Steps to set up an online store, part l: How to define your business

 In Tips e-commerce

To start the season, every Monday well talk about the details of creating an online store, from which steps to follow to the errors to avoid, basic aspects like the definition of business, market research, legal topics, or market e-commerce tools and attracting traffic to make our first sale.

Chapter 1: How to define your business


To begin, we’ll focus on the definition of the business, the axis on which our online store will rotate. Today, there is no longer a specific sector or a magic bean that make our products sell like hotcakes. Gone are the times of scarce competition where you could sell your product without thinking about what your neighbor was doing and what people were doing outside of your own country.

Gone are the days where giants like Amazon or El Corte Inglés left a space for small or medium retailers to be able to sell. Therefore, today the definition of business is vital to having a good base on which to build our online store.

Next, we’ll discuss a few things that, to us, are the five basic pillars when defining a business: know the product, forget about trendy products and fads, appeal, number crunching, and competitive analysis.

1 Know the product

How do we define the business that is best for us? Really, there’s no formula that works better than another. One thing we do have to have clear is that to get involved in whichever business we’re involved in means things will be complicated. Today we have direct and indirect competition everywhere, so one of the things we would recommend would be, at least, to know the product beforehand.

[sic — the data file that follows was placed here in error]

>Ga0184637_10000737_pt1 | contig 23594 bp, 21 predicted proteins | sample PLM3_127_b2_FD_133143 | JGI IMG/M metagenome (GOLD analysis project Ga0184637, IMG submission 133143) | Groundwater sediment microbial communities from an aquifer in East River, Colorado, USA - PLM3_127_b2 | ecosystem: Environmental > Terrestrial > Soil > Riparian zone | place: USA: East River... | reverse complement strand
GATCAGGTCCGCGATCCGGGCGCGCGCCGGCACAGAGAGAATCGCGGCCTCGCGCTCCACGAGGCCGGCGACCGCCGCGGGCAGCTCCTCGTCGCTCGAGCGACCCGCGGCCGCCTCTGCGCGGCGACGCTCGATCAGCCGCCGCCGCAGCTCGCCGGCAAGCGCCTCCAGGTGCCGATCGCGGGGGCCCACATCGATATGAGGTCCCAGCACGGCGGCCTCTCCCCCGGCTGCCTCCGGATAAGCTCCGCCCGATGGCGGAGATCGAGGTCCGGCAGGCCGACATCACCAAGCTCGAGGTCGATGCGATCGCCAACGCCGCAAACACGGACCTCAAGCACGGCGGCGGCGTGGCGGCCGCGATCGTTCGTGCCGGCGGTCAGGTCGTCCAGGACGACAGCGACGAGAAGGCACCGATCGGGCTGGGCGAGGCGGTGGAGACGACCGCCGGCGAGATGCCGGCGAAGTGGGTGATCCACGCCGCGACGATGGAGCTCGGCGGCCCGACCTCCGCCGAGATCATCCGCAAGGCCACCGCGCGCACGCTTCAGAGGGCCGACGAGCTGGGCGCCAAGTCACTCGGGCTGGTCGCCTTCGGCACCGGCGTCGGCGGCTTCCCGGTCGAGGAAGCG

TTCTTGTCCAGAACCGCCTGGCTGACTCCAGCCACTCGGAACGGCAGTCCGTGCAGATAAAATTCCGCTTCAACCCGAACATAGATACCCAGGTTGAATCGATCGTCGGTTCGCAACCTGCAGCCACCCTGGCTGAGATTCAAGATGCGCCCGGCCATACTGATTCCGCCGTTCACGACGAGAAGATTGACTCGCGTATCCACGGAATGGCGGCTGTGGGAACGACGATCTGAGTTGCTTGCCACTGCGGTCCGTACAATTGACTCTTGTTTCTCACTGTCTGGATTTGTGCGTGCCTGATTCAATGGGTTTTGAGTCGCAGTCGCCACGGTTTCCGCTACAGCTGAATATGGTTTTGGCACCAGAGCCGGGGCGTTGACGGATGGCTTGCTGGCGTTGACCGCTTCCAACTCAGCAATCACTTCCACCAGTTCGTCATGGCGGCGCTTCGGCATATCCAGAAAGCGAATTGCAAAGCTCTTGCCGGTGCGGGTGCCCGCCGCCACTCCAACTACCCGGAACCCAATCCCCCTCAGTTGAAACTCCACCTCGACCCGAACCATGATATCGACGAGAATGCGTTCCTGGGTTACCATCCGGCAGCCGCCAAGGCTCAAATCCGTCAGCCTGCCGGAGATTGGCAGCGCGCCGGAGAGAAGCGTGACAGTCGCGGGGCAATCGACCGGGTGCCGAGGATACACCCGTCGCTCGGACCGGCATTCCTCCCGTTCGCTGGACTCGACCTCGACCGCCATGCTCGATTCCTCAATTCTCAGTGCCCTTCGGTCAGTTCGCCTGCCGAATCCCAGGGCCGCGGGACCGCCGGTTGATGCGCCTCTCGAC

In no way would we recommend selling a product that we haven’t ever tried or one that we don’t know anything about. If, for example, we have a hobby like fishing, we could put down a business idea of a store that sells fishing rods and reels.

Another worthwhile point about product knowledge is, without it, you won’t be able to give good customer service. Ask yourself how you would answer certain questions from clients or what you would do if you ran into a customer who knew the product better than you.

1.2 Forget about fads

Let’s try to think in the medium and long term and not open a business because some product became fashionable like we saw with electronic cigarettes, erotic products or even those weird shops full of things from Star Wars because Disney came out with The Force Awakens. A fishing store, for example, won’t stop being a niche market but we can ensure that whoever dedicates themselves to fishing will continue buying products over the next 10 years instead of whatever other passing fad that might be ahead.

1.3 Appeal

Tied to the previous point, this is the mother of all e-commerce battles: appeal. Without appeal, there is no online store or we would depend too much on volume and what happens when we need volume? We need new traffic and new users, which means a huge expenditure on recruitment.